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Star delta or vfd

Star delta or vfd

Star delta or vfd

(OP)
Hi guy I've one doubt in the pump system we are using 90kw pump for recirculation of sugar juice pump specifications are 700 cu m/hr. We used two pumps (one is running and another one is stand by) we are using star delta starter for both motors then my question is we required 700 cu m/hr discharge lifted by single pump but it cannot lift more than 600 cu m/hr so we using vfd starter any chances is their lifting 700 cu m/hr discharge.

RE: Star delta or vfd

The discharge at a given speed is decided by the pump, not by the motor, which only provides the requisite power. Are you asking to increase the motor speed via VFD (which by the way is more than a starter) to increase the pump discharge? If yes, you need to talk to the pump supplier first.

Muthu
www.edison.co.in

RE: Star delta or vfd

You cannot change physics. If it is a centrifugal (quadratic) pump, increasing the speed with a VFD will increase the kW required by the pump at the cube (3rd power) of the speed increase; one of the “Affinity Laws”. So for example if the pump speed must be increased to just 120% to get the higher flow, the kW required by that same pump increases to 1.23 times or 173%, so the pump requires 155kW, but your motor is still only capable of 90kW. So it will not work.


" We are all here on earth to help others; what on earth the others are here for I don't know." -- W. H. Auden

RE: Star delta or vfd

Motors in industrial plants often do not match the load HP requirements exactly.
If your motor is using less than rated HP to pump 600 cu m/hr then you may safely increase the speed.
By guided by jraef's post regarding load increase with speed increase with a centrifugal pump when evaluating the amount of spare capacity of the motor.

Bill
--------------------
"Why not the best?"
Jimmy Carter

RE: Star delta or vfd

One mitigating factor to jraef's caveats is that at higher rpm the motor is capable of delivering more power (though the torque stays the same). So the actual overload increase goes up by the square of the speed increase rather than the cube.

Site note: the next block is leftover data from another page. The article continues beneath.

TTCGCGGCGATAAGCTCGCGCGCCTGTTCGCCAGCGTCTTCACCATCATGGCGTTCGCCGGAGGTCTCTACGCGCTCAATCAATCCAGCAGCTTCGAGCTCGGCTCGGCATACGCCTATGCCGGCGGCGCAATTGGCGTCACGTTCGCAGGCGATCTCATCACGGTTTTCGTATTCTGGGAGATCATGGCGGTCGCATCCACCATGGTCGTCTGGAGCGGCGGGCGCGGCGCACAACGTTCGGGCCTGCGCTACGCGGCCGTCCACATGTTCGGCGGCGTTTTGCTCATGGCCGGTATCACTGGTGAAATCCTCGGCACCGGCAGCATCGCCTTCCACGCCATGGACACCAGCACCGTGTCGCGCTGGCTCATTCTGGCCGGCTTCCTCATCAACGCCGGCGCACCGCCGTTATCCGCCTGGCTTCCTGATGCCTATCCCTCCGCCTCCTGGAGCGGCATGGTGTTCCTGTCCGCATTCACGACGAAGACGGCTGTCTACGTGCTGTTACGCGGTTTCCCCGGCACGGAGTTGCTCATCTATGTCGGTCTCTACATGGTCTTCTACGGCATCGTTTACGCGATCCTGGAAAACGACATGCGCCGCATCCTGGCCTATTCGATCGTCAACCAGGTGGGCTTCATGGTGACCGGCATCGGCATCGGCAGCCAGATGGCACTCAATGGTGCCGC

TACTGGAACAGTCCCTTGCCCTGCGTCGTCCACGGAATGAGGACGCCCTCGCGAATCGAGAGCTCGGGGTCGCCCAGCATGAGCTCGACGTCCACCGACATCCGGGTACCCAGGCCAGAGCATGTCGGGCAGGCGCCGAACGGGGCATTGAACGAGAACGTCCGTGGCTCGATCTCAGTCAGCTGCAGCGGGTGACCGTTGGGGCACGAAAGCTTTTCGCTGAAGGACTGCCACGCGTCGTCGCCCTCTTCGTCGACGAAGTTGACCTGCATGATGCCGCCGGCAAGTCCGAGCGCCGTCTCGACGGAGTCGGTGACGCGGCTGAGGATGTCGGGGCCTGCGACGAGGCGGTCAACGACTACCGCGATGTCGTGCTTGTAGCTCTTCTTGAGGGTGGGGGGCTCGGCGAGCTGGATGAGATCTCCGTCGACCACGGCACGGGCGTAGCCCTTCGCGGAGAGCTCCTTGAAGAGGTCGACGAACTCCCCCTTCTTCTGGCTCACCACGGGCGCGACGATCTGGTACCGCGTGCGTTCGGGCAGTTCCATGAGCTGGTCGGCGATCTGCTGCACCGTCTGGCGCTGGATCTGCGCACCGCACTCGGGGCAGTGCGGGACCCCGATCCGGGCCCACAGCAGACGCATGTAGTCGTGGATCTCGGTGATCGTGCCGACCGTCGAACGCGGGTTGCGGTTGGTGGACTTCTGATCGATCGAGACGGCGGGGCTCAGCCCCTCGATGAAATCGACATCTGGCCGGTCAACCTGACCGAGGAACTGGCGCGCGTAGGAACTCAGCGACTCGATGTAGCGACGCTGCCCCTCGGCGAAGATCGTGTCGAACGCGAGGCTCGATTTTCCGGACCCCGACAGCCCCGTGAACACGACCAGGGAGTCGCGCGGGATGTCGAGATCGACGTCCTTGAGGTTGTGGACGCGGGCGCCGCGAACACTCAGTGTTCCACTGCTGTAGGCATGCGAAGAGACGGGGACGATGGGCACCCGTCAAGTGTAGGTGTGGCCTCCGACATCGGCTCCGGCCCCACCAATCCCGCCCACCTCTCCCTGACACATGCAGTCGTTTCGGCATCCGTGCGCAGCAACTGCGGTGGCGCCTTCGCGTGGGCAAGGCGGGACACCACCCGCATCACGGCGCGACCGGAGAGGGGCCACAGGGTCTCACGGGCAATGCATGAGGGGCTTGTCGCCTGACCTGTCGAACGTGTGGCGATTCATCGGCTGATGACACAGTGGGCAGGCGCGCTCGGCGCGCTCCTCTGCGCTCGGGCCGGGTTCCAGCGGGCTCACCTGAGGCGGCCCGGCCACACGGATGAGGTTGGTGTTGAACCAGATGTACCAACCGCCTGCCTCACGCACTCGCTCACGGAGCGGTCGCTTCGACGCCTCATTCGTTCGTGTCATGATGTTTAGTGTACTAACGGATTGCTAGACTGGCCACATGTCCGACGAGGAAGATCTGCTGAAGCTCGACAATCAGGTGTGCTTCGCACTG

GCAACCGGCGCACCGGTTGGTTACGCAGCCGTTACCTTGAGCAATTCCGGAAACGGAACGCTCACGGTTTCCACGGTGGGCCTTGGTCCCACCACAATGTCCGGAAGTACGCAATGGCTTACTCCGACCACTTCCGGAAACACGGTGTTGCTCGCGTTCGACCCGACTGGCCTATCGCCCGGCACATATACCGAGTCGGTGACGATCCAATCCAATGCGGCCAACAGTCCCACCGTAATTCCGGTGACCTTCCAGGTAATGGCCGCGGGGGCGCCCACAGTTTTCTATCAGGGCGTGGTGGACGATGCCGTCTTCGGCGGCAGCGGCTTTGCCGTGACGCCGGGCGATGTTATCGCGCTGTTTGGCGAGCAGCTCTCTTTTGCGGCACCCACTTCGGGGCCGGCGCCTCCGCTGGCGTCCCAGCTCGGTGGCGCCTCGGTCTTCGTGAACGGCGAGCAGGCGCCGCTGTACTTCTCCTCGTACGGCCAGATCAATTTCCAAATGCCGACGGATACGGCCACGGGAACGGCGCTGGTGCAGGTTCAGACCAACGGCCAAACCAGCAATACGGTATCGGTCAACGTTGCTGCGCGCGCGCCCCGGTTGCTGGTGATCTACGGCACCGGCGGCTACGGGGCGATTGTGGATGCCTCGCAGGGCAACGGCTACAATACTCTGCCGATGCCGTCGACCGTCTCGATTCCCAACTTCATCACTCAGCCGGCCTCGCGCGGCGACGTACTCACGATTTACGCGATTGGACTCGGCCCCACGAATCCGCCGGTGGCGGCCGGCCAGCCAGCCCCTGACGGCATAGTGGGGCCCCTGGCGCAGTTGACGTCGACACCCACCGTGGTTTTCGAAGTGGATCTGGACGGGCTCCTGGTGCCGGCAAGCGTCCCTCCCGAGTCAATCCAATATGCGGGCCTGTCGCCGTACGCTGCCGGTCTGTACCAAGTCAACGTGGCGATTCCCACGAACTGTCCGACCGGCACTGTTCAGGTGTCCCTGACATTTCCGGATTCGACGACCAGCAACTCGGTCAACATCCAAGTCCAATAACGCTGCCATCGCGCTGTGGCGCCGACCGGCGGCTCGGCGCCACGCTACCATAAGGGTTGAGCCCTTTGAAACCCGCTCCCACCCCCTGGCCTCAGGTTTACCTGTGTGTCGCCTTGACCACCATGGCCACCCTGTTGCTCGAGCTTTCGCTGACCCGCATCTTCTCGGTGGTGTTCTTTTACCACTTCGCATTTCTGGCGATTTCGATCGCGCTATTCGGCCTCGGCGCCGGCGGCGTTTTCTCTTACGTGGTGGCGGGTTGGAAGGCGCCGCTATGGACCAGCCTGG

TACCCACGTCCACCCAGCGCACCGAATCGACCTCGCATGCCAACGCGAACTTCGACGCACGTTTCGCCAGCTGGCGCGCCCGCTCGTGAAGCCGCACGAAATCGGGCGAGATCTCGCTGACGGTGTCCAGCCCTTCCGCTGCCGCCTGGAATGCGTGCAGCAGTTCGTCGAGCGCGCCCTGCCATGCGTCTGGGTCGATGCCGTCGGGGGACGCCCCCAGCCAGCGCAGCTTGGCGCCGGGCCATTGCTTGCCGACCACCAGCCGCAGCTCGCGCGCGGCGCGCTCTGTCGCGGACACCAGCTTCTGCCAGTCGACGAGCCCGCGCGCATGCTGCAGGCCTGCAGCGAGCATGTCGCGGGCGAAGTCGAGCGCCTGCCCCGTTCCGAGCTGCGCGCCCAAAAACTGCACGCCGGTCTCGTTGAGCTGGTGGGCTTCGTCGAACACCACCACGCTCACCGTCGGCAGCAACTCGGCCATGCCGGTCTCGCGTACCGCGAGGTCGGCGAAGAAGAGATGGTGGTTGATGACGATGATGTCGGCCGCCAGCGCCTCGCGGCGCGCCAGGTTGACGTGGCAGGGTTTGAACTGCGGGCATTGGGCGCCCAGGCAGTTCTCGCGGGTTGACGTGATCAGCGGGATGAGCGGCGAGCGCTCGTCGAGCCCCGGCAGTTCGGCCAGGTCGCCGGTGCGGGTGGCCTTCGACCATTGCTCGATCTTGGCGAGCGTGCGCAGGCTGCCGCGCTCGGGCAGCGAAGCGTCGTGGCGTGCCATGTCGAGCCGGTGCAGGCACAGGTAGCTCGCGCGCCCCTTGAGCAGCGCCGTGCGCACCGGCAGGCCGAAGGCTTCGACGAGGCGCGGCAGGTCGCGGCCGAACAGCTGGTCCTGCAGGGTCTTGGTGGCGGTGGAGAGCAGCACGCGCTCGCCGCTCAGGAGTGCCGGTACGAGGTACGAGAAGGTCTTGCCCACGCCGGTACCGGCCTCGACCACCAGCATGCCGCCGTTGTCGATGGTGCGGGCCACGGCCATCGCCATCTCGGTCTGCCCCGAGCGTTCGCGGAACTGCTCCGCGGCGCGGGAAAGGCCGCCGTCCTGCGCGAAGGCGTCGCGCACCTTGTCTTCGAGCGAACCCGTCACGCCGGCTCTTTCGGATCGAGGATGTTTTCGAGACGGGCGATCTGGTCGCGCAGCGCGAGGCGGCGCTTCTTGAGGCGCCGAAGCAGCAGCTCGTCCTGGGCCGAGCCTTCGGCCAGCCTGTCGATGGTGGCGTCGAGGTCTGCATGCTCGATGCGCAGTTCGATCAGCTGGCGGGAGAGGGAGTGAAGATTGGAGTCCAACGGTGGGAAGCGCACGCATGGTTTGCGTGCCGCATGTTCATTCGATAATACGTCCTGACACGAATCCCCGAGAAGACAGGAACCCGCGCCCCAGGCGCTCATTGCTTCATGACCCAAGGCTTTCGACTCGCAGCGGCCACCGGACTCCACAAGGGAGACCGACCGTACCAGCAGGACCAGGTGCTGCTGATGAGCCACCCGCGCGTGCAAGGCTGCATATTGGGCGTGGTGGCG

RE: Star delta or vfd

Quote:

that at higher rpm the motor is capable of delivering more power (though the torque stays the same)

Are you sure about that?

The motor stays constant HP once it reaches its nameplate and nameplate voltage. As you speed the motor up further the torque drops keeping the motor power the same.

Keith Cress
kcress - http://www.flaminsystems.com

RE: Star delta or vfd

Keith, I believe what you state is true if you keep the voltage constant. If you keep the volts/Hz constant , then the power capacity goes up with frequency. The limitations will be supply voltage and voltage rating of the wire insulation.

RE: Star delta or vfd

Yes! I agree and thought that might be what you were thinking it just wasn't obvious and I could see the OP scratching his head.

Keith Cress
kcress - http://www.flaminsystems.com

RE: Star delta or vfd

One option that may appease both of you:
At 90 kW the motor is most likely wye connected.
Also the mains voltage is probably so close to the motor rated voltage that there is no additional voltage available.
How about reconnecting the motor in delta. Then we can go up to 173% of the delta rated frequency, voltage, speed and HP.
If the load presently demands the full 90 kW we will be out of luck with a direct drive.
If by any chance this is a belt drive we have a chance.

Bill
--------------------
"Why not the best?"
Jimmy Carter

RE: Star delta or vfd

Increasing the voltage above the supply voltage is not a simple thing to accomplish...

And yes, the motor power increases, linearly, while the REQUIREMENT increases at the cube. So using my 120% value (we have no idea if that would work, I was just using it as an example) and assuming he can increase the voltage to 120% of his source, then the motor kW increases to 120%, but the REQUIRED power is still 173%. So instead of being 73% short, he is "only" 53% short. Then assuming that MAYBE the motor was over sized by 20%, he is only 33% short.

The motor still overloads...

PS to Bill's post:
Yes, that's an old trick of the trade, ASSUMING that the supply source voltage is the higher (Wye) value of the motor nameplate. But you also DO have to make sure the motor can operate at the higher speed, i.e. cooling fans, balancing and bearing speed rating.




" We are all here on earth to help others; what on earth the others are here for I don't know." -- W. H. Auden

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